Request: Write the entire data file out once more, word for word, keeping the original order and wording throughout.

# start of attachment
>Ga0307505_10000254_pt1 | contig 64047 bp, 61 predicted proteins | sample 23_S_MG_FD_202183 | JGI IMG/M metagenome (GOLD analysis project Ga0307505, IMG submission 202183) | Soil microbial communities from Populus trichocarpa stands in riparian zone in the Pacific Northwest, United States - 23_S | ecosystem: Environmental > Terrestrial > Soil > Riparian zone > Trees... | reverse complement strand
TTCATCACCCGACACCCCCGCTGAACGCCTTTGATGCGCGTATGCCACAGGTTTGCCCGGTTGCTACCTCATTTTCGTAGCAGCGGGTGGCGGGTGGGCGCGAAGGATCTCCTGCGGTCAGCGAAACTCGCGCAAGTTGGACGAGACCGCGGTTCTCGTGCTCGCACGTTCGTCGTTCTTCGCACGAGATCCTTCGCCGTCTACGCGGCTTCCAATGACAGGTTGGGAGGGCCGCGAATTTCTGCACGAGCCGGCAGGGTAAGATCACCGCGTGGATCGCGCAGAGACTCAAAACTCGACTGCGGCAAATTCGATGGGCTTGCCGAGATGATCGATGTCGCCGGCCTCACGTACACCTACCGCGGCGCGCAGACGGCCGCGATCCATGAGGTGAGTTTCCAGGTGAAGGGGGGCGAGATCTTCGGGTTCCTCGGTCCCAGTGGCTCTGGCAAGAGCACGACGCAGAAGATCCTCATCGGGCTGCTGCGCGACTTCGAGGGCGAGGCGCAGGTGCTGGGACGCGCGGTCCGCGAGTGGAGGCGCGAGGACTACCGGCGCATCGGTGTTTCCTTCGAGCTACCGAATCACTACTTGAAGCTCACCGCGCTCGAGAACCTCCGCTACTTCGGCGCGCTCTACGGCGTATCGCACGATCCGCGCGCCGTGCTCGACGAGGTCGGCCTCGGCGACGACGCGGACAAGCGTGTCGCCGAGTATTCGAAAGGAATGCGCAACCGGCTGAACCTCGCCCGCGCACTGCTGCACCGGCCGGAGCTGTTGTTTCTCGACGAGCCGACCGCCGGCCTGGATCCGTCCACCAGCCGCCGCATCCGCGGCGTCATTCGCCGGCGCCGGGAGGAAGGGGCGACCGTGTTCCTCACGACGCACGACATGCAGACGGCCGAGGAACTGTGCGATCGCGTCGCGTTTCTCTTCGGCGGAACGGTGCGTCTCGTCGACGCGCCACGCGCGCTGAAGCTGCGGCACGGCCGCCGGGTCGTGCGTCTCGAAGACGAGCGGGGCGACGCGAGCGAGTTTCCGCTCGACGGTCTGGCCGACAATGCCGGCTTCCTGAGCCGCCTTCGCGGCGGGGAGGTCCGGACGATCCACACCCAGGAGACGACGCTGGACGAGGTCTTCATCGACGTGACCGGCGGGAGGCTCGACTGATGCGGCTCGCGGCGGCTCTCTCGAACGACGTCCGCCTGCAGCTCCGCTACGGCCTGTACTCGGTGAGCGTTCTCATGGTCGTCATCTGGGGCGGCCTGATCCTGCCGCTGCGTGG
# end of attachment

>Ga0307505_10000254_pt1 | contig 64047 bp, 61 predicted proteins | sample 23_S_MG_FD_202183 | JGI IMG/M metagenome (GOLD analysis project Ga0307505, IMG submission 202183) | Soil microbial communities from Populus trichocarpa stands in riparian zone in the Pacific Northwest, United States - 23_S | ecosystem: Environmental > Terrestrial > Soil > Riparian zone > Trees... | reverse complement strand
TTCATCACCCGACACCCCCGCTGAACGCCTTTGATGCGCGTATGCCACAGGTTTGCCCGGTTGCTACCTCATTTTCGTAGCAGCGGGTGGCGGGTGGGCGCGAAGGATCTCCTGCGGTCAGCGAAACTCGCGCAAGTTGGACGAGACCGCGGTTCTCGTGCTCGCACGTTCGTCGTTCTTCGCACGAGATCCTTCGCCGTCTACGCGGCTTCCAATGACAGGTTGGGAGGGCCGCGAATTTCTGCACGAGCCGGCAGGGTAAGATCACCGCGTGGATCGCGCAGAGACTCAAAACTCGACTGCGGCAAATTCGATGGGCTTGCCGAGATGATCGATGTCGCCGGCCTCACGTACACCTACCGCGGCGCGCAGACGGCCGCGATCCATGAGGTGAGTTTCCAGGTGAAGGGGGGCGAGATCTTCGGGTTCCTCGGTCCCAGTGGCTCTGGCAAGAGCACGACGCAGAAGATCCTCATCGGGCTGCTGCGCGACTTCGAGGGCGAGGCGCAGGTGCTGGGACGCGCGGTCCGCGAGTGGAGGCGCGAGGACTACCGGCGCATCGGTGTTTCCTTCGAGCTACCGAATCACTACTTGAAGCTCACCGCGCTCGAGAACCTCCGCTACTTCGGCGCGCTCTACGGCGTATCGCACGATCCGCGCGCCGTGCTCGACGAGGTCGGCCTCGGCGACGACGCGGACAAGCGTGTCGCCGAGTATTCGAAAGGAATGCGCAACCGGCTGAACCTCGCCCGCGCACTGCTGCACCGGCCGGAGCTGTTGTTTCTCGACGAGCCGACCGCCGGCCTGGATCCGTCCACCAGCCGCCGCATCCGCGGCGTCATTCGCCGGCGCCGGGAGGAAGGGGCGACCGTGTTCCTCACGACGCACGACATGCAGACGGCCGAGGAACTGTGCGATCGCGTCGCGTTTCTCTTCGGCGGAACGGTGCGTCTCGTCGACGCGCCACGCGCGCTGAAGCTGCGGCACGGCCGCCGGGTCGTGCGTCTCGAAGACGAGCGGGGCGACGCGAGCGAGTTTCCGCTCGACGGTCTGGCCGACAATGCCGGCTTCCTGAGCCGCCTTCGCGGCGGGGAGGTCCGGACGATCCACACCCAGGAGACGACGCTGGACGAGGTCTTCATCGACGTGACCGGCGGGAGGCTCGACTGATGCGGCTCGCGGCGGCTCTCTCGAACGACGTCCGCCTGCAGCTCCGCTACGGCCTGTACTCGGTGAGCGTTCTCATGGTCGTCATCTGGGGCGGCCTGATCCTGCCGCTGCGTGG